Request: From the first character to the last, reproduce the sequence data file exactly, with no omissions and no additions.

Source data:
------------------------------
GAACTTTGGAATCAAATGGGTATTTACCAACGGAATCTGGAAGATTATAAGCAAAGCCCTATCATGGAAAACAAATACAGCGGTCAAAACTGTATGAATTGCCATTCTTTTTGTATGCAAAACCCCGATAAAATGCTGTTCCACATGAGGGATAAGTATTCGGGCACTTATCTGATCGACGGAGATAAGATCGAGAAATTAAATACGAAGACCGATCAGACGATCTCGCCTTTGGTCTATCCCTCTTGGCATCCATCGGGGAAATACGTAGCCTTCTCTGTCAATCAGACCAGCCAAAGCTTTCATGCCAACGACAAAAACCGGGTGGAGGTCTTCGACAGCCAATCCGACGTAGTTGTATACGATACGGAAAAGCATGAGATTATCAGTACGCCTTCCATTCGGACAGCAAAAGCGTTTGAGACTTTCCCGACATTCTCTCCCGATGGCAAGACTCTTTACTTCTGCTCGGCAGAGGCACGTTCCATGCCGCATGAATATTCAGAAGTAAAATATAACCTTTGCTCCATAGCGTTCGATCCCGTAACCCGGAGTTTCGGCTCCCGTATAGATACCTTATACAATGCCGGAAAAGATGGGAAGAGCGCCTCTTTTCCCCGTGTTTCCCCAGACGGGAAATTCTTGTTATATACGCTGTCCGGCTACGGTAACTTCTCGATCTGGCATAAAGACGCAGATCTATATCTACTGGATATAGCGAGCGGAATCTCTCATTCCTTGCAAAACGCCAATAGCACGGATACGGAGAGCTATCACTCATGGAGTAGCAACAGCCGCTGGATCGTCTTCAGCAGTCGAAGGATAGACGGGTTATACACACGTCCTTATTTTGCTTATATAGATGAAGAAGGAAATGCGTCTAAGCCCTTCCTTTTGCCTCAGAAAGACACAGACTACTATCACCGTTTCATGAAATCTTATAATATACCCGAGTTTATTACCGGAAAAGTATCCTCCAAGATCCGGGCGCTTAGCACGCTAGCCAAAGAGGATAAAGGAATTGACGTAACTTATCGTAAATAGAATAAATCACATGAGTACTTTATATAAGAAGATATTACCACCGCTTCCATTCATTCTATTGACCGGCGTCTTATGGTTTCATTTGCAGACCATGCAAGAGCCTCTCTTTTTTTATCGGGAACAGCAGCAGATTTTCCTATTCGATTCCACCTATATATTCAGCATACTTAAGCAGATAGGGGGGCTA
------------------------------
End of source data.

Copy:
GAACTTTGGAATCAAATGGGTATTTACCAACGGAATCTGGAAGATTATAAGCAAAGCCCTATCATGGAAAACAAATACAGCGGTCAAAACTGTATGAATTGCCATTCTTTTTGTATGCAAAACCCCGATAAAATGCTGTTCCACATGAGGGATAAGTATTCGGGCACTTATCTGATCGACGGAGATAAGATCGAGAAATTAAATACGAAGACCGATCAGACGATCTCGCCTTTGGTCTATCCCTCTTGGCATCCATCGGGGAAATACGTAGCCTTCTCTGTCAATCAGACCAGCCAAAGCTTTCATGCCAACGACAAAAACCGGGTGGAGGTCTTCGACAGCCAATCCGACGTAGTTGTATACGATACGGAAAAGCATGAGATTATCAGTACGCCTTCCATTCGGACAGCAAAAGCGTTTGAGACTTTCCCGACATTCTCTCCCGATGGCAAGACTCTTTACTTCTGCTCGGCAGAGGCACGTTCCATGCCGCATGAATATTCAGAAGTAAAATATAACCTTTGCTCCATAGCGTTCGATCCCGTAACCCGGAGTTTCGGCTCCCGTATAGATACCTTATACAATGCCGGAAAAGATGGGAAGAGCGCCTCTTTTCCCCGTGTTTCCCCAGACGGGAAATTCTTGTTATATACGCTGTCCGGCTACGGTAACTTCTCGATCTGGCATAAAGACGCAGATCTATATCTACTGGATATAGCGAGCGGAATCTCTCATTCCTTGCAAAACGCCAATAGCACGGATACGGAGAGCTATCACTCATGGAGTAGCAACAGCCGCTGGATCGTCTTCAGCAGTCGAAGGATAGACGGGTTATACACACGTCCTTATTTTGCTTATATAGATGAAGAAGGAAATGCGTCTAAGCCCTTCCTTTTGCCTCAGAAAGACACAGACTACTATCACCGTTTCATGAAATCTTATAATATACCCGAGTTTATTACCGGAAAAGTATCCTCCAAGATCCGGGCGCTTAGCACGCTAGCCAAAGAGGATAAAGGAATTGACGTAACTTATCGTAAATAGAATAAATCACATGAGTACTTTATATAAGAAGATATTACCACCGCTTCCATTCATTCTATTGACCGGCGTCTTATGGTTTCATTTGCAGACCATGCAAGAGCCTCTCTTTTTTTATCGGGAACAGCAGCAGATTTTCCTATTCGATTCCACCTATATATTCAGCATACTTAAGCAGATAGGGGGGCTA